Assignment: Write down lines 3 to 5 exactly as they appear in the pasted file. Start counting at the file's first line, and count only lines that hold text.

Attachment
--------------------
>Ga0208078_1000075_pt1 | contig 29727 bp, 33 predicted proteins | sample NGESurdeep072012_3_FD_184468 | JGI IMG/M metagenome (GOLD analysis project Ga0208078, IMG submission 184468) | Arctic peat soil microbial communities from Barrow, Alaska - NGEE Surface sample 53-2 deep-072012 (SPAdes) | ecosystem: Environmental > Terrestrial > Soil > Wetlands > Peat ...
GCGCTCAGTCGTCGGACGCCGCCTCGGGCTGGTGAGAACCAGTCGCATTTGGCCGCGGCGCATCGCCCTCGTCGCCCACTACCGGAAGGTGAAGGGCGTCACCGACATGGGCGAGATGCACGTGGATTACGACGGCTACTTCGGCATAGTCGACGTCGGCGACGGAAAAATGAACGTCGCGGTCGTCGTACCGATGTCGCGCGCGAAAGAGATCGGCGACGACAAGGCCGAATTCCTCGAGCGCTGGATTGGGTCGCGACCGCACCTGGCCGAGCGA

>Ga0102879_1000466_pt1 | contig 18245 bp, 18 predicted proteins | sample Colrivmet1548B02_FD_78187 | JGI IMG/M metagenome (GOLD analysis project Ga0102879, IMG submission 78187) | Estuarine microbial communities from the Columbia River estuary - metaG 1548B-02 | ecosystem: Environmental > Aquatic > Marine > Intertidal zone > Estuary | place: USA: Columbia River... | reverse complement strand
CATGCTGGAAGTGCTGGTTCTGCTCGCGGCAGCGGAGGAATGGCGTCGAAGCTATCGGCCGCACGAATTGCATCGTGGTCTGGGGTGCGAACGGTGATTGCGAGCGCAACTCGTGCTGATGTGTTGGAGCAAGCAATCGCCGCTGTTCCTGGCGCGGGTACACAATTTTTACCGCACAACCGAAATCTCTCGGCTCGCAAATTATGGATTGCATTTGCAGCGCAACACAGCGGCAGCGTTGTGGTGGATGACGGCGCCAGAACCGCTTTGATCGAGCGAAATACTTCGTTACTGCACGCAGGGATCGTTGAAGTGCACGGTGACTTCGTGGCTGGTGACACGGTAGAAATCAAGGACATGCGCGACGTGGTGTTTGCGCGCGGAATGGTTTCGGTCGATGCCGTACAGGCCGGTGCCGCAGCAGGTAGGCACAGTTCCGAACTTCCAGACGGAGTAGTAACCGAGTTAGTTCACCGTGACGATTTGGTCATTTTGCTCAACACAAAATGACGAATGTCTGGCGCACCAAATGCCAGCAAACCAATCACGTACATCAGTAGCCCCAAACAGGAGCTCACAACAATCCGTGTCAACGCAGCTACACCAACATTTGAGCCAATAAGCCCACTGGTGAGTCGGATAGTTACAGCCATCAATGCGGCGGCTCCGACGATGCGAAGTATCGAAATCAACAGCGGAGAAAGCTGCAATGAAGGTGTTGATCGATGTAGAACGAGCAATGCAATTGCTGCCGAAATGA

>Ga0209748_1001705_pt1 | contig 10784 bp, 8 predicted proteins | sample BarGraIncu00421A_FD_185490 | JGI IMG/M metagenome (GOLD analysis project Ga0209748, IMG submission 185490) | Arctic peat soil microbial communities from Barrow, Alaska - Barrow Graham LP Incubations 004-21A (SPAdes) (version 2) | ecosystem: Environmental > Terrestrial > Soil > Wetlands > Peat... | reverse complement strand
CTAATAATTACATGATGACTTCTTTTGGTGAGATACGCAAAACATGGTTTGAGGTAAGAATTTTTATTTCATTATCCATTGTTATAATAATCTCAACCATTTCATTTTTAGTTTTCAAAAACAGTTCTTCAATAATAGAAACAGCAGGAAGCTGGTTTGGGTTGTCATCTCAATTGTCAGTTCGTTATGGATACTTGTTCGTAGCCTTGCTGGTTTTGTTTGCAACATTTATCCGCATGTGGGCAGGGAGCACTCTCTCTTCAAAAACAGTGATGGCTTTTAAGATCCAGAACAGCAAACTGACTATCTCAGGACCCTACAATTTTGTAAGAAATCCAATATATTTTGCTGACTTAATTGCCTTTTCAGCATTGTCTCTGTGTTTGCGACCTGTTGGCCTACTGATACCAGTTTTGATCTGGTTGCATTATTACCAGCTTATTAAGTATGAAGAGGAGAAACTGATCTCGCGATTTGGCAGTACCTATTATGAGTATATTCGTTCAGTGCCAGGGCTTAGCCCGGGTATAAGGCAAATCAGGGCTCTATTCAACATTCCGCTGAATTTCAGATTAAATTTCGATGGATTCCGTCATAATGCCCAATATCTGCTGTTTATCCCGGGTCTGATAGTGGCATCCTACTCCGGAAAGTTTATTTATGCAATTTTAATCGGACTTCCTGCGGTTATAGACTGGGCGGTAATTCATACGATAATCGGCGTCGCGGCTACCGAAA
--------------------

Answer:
>Ga0102879_1000466_pt1 | contig 18245 bp, 18 predicted proteins | sample Colrivmet1548B02_FD_78187 | JGI IMG/M metagenome (GOLD analysis project Ga0102879, IMG submission 78187) | Estuarine microbial communities from the Columbia River estuary - metaG 1548B-02 | ecosystem: Environmental > Aquatic > Marine > Intertidal zone > Estuary | place: USA: Columbia River... | reverse complement strand
CATGCTGGAAGTGCTGGTTCTGCTCGCGGCAGCGGAGGAATGGCGTCGAAGCTATCGGCCGCACGAATTGCATCGTGGTCTGGGGTGCGAACGGTGATTGCGAGCGCAACTCGTGCTGATGTGTTGGAGCAAGCAATCGCCGCTGTTCCTGGCGCGGGTACACAATTTTTACCGCACAACCGAAATCTCTCGGCTCGCAAATTATGGATTGCATTTGCAGCGCAACACAGCGGCAGCGTTGTGGTGGATGACGGCGCCAGAACCGCTTTGATCGAGCGAAATACTTCGTTACTGCACGCAGGGATCGTTGAAGTGCACGGTGACTTCGTGGCTGGTGACACGGTAGAAATCAAGGACATGCGCGACGTGGTGTTTGCGCGCGGAATGGTTTCGGTCGATGCCGTACAGGCCGGTGCCGCAGCAGGTAGGCACAGTTCCGAACTTCCAGACGGAGTAGTAACCGAGTTAGTTCACCGTGACGATTTGGTCATTTTGCTCAACACAAAATGACGAATGTCTGGCGCACCAAATGCCAGCAAACCAATCACGTACATCAGTAGCCCCAAACAGGAGCTCACAACAATCCGTGTCAACGCAGCTACACCAACATTTGAGCCAATAAGCCCACTGGTGAGTCGGATAGTTACAGCCATCAATGCGGCGGCTCCGACGATGCGAAGTATCGAAATCAACAGCGGAGAAAGCTGCAATGAAGGTGTTGATCGATGTAGAACGAGCAATGCAATTGCTGCCGAAATGA

>Ga0209748_1001705_pt1 | contig 10784 bp, 8 predicted proteins | sample BarGraIncu00421A_FD_185490 | JGI IMG/M metagenome (GOLD analysis project Ga0209748, IMG submission 185490) | Arctic peat soil microbial communities from Barrow, Alaska - Barrow Graham LP Incubations 004-21A (SPAdes) (version 2) | ecosystem: Environmental > Terrestrial > Soil > Wetlands > Peat... | reverse complement strand